A later study expanded on the same hypnotism vs. faking it question, this time using an MRI scanner, which gives more detail when looking at soft tissues. This time, the researchers saw the motor cortex – part of the brain which controls body movements – showed activity in the patients under hypnosis. This suggests the hypnotised people were really preparing to try to move their limb, despite achieving no more movement than the group who were faking limb paralysis.
So, are there any hallmarks of the hypnotised brain that can explain the peculiar sensation and experiences of a hypnotic response? It’s an emerging area of research, but there are a couple of candidates.
Part of the story can be found in the brain’s salience network, says Spiegel. This network helps us identify which aspects of our environment are worth paying attention to – sifting out relevant information from the swathes of sensory data that our brains are inundated with every second of the day. In one experiment, he and his colleagues hypnotised both “highs” and “lows” while scanning their brains. The highs had lowered activity in the salience network during hypnosis. “When that happens, you’re less worried about what else might be going on,” says Spiegel. “It allows you to disconnect from the rest of the world.”
That might go some way to explaining the feeling of intense focus during hypnosis, but what about the strange sensation that your body is doing things of its own accord?
The best evidence points to the brain’s default mode network, says Terhune, a set of brain regions that are most active when we are at rest. “It’s believed to be integrally involved in self-related mentation – daydreaming, mind-wandering and so on,” says Terhune.
One part of this network in particular – the anterior medial pre-frontal cortex – is thought to play a crucial role in hypnosis. “This region seems to be involved in self-related processing, metacognition [thinking about thinking], and the ability to control your own thoughts,” says Terhune. “Those are processes that might be dampened in response to hypnotic induction.”
With temporarily impaired activity in the default node network, it may become harder to think about yourself as a conscious agent. This might be at the root of the remarkable sensation that you are not an entirely autonomous over your own body.
The relevance of this part of the default mode network in hypnosis has been found in many studies, but Terhune adds a note of caution: “Sometimes we don’t know what the causal ingredient is.” For example, the medial pre-frontal cortex is also involved making inferences about other people’s mental states. It could be that while you’re being hypnotised, you also happen to be thinking about the experimenter and what they’re thinking.
“But that’s the best line of evidence,” Terhune sums up. “It’s a reduction in self-related processing and metacognition.”
From lab to clinic
While academic experimenters tease out the details of why hypnosis works the way it does, clinicians are making use of its effects – as they have been doing for centuries.
Perhaps the best explored medical use for hypnosis is the tantalising promise of relieving pain without drugs. A number of meta-analyses (research papers that analyse the findings of a comprehensive range of studies, assessing each for their quality and design) have found consistent results. Participants who are hypnotised experience more pain relief than around 73% of control participants, found one recent meta-analysis of 45 trials on hypnosis for pain relief. Two meta-analyses from the early 2000s concluded that hypnosis was superior to standard care and urged for it to be used more widely in clinical settings. And as you might expect, these effects aren’t equal across the board – the more hypnotisable someone is, the greater the reduction in their pain, according to a review of 85 controlled experimental studies by authors including Terhune.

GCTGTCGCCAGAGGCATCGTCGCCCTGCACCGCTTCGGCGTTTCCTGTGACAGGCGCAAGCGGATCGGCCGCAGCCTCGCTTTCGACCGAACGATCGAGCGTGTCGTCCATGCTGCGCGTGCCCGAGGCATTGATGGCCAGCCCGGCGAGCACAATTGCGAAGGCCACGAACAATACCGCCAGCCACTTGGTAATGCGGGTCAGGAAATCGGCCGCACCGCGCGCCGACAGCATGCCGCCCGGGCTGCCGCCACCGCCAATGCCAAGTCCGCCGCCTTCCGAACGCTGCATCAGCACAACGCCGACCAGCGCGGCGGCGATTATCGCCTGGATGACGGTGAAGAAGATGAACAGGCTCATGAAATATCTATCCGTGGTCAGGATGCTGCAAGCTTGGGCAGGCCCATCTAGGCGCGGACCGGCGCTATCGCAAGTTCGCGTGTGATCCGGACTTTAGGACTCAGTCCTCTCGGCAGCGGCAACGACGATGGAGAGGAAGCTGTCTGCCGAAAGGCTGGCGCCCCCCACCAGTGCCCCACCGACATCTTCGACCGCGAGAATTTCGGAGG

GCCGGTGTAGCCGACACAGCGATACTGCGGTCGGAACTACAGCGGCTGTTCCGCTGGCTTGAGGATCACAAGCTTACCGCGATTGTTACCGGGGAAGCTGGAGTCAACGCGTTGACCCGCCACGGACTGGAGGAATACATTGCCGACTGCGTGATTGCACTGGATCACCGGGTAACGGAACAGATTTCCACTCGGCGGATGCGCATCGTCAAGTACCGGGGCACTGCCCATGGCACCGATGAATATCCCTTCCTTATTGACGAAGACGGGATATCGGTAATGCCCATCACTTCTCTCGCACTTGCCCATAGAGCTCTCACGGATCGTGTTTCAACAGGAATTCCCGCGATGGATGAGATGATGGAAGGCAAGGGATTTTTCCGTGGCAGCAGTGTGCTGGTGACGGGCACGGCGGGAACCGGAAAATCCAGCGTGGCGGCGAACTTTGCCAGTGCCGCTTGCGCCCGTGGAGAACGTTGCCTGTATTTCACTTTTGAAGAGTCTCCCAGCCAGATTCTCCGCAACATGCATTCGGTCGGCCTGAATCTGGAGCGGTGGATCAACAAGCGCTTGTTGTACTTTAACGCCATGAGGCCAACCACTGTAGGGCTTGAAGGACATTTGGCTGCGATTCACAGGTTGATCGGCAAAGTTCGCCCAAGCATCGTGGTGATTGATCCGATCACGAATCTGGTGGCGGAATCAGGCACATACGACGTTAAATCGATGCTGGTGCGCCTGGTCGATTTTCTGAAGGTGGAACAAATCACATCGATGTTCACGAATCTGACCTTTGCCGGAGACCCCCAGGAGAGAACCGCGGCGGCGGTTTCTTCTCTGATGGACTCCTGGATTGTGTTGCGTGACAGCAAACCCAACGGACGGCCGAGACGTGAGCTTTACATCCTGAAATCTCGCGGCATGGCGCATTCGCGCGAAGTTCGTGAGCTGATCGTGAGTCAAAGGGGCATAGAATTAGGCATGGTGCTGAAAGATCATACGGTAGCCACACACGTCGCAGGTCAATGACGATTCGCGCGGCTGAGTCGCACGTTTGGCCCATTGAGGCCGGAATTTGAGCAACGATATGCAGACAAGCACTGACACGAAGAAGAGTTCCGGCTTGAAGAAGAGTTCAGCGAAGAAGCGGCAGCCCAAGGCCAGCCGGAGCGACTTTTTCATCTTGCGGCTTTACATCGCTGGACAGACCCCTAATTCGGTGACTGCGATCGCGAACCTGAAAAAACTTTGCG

Some of the most exciting findings have been in the realm of chronic pain, defined as pain lasting more than three months. In the UK, between 13-50% of people experience chronic pain, while in the US, around one-third of people do. Globally, nearly two billion people experience recurrent tension headaches, the most common type of chronic pain. By its nature, chronic pain is particularly difficult to treat with drugs, as opioid analgesics are addictive, come with a burden of side-effects and contribute to the opioid epidemic.
Hypnosis has been shown to lower both pain intensity and its interference in daily life, one meta-analysis of nine randomised controlled trials found, with patients receiving eight or more sessions experiencing significant pain relief.
In 2000, Spiegel carried out a randomised trial of hypnotic analgesia in 241 patients undergoing invasive surgical procedures performed without a general anaesthetic. The patients were split into three groups: one group received standard care, one had a friendly nurse providing additional support, and one was hypnotised. All three groups had access to a button with which they could self-administer a cocktail of fentanyl, powerful opioid painkiller, and midazolam, a drug that causes drowsiness and forgetfulness. Every 15 minutes before, during and after the procedures, patients were asked to rate their pain and anxiety levels from zero (calm and pain-free) to 10 (deep fear, anxiety and pain).